The collar made things more difficult – in the pattern it is continued upwards from held stitches at the fronts, and picked up at back neck. I decided to cast on and knit the ribbing downwards for a few inches as the first step, then cast on and knit the back piece down. From there, I could pick up the front shoulder pieces then knit across each collar section. The collar had to be twisted around for this to work, like in my crummy diagram below. To finish, the back portion was then grafted to the back neck, and I worked a row of crochet slip stitching at the end from shoulder to shoulder for stability.

A diagram of how to knit a collar top-down.
If this makes any sense at all.

I was pretty pleased with myself for figuring out how to reverse the pattern collar instructions! As my gauge was off anyway, I worked my own stitch count down to the underarms for 1″ (2.5cm) positive ease in the bust (the pattern suggest 0-2″ negative ease). The body was worked straight to the hips, and the sleeves worked for my own golden standard of measurements for slim fitted sleeves (12-13″ bicep, 9″ wrist).*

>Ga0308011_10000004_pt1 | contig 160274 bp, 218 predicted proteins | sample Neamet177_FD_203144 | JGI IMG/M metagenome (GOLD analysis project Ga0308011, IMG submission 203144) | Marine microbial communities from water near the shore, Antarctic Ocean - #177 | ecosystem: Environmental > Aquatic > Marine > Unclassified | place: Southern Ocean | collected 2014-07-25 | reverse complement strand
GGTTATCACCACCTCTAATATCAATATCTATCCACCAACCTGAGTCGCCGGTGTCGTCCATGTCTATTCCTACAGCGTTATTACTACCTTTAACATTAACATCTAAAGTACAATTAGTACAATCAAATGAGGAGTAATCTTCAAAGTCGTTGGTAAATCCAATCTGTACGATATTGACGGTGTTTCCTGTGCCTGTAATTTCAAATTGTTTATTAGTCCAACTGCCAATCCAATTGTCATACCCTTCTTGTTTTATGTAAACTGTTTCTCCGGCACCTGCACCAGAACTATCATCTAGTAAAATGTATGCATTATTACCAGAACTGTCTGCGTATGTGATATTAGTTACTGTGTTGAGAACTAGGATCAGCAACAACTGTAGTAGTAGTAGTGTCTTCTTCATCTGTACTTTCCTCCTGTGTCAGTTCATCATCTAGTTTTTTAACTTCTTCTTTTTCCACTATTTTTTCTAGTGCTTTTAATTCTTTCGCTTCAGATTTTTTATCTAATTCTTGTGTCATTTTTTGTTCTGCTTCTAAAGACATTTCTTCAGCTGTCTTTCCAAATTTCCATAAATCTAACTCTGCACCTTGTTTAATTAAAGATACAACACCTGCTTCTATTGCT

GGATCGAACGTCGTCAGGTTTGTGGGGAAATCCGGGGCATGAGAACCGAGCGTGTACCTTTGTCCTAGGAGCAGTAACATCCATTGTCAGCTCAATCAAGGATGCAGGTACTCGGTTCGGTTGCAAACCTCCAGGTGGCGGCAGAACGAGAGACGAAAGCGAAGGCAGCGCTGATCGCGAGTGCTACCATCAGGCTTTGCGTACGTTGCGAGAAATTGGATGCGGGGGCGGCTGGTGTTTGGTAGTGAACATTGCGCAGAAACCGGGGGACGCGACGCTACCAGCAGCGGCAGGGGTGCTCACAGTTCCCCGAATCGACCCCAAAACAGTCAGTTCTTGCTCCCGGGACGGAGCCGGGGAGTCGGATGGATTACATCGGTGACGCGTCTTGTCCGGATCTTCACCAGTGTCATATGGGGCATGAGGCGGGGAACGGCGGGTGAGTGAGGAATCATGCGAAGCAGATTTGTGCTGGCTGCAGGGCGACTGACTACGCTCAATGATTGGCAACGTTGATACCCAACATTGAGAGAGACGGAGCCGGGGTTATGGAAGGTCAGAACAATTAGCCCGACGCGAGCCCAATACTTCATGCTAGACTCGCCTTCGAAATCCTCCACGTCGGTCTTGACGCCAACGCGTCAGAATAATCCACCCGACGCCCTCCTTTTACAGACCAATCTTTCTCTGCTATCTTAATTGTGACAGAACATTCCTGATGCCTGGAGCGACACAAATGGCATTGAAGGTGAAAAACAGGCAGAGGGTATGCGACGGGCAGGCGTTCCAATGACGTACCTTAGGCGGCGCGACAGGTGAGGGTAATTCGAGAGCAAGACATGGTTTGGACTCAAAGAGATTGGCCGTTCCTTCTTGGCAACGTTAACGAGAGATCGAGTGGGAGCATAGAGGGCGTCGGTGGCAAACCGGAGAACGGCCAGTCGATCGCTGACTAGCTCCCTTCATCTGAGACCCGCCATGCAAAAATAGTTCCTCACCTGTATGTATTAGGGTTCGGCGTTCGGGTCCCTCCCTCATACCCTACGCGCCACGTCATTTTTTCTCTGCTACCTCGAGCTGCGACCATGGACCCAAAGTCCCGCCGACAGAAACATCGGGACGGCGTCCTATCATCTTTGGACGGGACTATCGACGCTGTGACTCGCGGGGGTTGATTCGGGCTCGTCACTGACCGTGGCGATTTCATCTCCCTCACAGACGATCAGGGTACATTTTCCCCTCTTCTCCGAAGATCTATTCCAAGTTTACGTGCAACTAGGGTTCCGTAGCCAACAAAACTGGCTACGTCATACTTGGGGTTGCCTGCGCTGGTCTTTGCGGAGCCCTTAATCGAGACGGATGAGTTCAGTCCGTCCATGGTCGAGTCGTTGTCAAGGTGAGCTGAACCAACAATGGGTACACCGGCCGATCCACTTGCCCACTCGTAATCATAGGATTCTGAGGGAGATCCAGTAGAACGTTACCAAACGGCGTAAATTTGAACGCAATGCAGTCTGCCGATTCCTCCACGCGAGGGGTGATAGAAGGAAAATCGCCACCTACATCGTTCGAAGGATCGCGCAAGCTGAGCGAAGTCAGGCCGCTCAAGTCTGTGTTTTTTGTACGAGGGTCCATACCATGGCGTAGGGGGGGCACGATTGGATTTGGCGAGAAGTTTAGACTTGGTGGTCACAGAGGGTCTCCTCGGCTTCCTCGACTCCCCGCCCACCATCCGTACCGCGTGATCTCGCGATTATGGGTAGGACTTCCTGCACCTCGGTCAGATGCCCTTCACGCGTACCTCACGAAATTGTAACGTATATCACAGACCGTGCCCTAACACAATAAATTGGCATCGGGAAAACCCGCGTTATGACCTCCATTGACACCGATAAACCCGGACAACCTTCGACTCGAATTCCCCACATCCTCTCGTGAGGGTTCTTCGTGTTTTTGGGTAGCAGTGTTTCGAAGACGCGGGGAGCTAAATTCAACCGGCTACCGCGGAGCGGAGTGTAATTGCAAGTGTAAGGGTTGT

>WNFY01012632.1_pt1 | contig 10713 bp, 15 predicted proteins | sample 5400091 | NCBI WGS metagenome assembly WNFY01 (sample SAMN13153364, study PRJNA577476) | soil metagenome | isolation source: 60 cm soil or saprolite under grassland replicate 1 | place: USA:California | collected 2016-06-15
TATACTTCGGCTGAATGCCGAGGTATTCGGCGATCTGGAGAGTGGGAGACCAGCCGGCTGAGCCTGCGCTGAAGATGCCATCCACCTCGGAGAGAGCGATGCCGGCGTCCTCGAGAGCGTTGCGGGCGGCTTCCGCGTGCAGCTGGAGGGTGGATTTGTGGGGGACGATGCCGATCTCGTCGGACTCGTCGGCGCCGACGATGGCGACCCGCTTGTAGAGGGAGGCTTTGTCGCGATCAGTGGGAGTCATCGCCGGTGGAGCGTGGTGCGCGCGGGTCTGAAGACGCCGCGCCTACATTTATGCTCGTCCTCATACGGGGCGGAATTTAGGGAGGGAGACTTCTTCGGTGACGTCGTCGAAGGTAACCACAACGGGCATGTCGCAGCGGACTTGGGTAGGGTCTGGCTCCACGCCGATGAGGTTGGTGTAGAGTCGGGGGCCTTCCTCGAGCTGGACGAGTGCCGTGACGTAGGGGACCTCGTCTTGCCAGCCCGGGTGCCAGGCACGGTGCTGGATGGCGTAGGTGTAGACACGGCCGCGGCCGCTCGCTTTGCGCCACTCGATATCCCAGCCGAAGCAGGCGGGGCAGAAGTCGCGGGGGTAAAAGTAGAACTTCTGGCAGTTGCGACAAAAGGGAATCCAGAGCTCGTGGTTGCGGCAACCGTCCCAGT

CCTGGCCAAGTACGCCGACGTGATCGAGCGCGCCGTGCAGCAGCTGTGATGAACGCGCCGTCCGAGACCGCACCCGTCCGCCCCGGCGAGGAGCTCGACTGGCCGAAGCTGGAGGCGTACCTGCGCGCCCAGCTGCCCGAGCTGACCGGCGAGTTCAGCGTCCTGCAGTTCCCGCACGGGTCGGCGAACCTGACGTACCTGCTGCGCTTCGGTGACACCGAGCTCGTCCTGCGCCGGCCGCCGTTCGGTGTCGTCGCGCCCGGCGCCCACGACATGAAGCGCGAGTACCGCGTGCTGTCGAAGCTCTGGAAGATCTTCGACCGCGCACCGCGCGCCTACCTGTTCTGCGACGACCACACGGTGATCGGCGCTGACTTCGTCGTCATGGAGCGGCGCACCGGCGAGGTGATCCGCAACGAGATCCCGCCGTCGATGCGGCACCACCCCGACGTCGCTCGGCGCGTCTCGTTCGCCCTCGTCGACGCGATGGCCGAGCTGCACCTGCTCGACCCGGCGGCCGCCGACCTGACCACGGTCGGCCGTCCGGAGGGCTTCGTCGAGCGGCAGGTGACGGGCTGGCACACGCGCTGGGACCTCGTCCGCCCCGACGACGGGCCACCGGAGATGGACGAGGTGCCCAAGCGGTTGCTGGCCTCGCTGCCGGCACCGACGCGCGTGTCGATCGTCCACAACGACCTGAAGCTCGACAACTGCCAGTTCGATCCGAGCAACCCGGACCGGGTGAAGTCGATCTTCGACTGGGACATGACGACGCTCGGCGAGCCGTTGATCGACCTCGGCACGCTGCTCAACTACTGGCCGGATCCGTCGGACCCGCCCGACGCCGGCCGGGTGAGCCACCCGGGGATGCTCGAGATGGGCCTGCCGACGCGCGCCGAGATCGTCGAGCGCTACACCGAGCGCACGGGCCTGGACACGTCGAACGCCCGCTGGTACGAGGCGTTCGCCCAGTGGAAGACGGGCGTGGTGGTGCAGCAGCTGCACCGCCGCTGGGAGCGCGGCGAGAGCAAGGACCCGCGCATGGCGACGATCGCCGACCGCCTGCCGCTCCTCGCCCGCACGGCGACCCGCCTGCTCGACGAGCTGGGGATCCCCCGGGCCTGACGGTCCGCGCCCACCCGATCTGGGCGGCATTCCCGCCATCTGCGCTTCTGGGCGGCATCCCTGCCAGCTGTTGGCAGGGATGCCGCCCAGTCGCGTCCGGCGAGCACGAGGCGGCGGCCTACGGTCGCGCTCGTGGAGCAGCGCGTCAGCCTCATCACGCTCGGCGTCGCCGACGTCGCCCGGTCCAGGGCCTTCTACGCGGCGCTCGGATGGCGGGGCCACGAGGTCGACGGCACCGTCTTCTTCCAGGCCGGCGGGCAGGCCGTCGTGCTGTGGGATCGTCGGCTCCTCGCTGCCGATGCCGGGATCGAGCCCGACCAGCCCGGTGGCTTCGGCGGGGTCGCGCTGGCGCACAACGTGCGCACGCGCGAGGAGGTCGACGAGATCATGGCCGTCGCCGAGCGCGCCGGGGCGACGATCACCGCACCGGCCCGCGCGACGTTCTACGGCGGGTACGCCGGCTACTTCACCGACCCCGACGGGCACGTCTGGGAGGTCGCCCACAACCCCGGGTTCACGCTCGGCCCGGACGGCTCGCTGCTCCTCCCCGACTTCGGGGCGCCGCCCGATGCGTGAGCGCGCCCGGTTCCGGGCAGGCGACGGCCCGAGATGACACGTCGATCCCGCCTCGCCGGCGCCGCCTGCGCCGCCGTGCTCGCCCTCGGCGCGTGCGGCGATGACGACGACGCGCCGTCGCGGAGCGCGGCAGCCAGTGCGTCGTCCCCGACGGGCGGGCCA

Woman stands against garden fence. She wears a grey handknit cardigan, red jeans and ankle boots.

Essentially this is a cardigan based on the Armande pattern. The shaping is different, the ease and length varies, and the collar is of different dimensions entirely. Don’t expect yours to look anything like mine if you follow the pattern! That’s the beauty of knitting – you can use a pattern as a starting-off point to customise garments to perfectly suit your body.

The result is just what I wanted – a casual wool cardigan to wear with jeans or a skirt. I probably wouldn’t work with Wool of the Andes (or any KnitPicks yarn!) after this incident, which is a shame as it isn’t a bad yarn in itself – I just don’t want to risk it.

Woman stands against garden fence. She wears a grey handknit cardigan, red jeans and ankle boots.

The deets:
Pattern: Armande by Andi Satterlund, my Ravelry notes here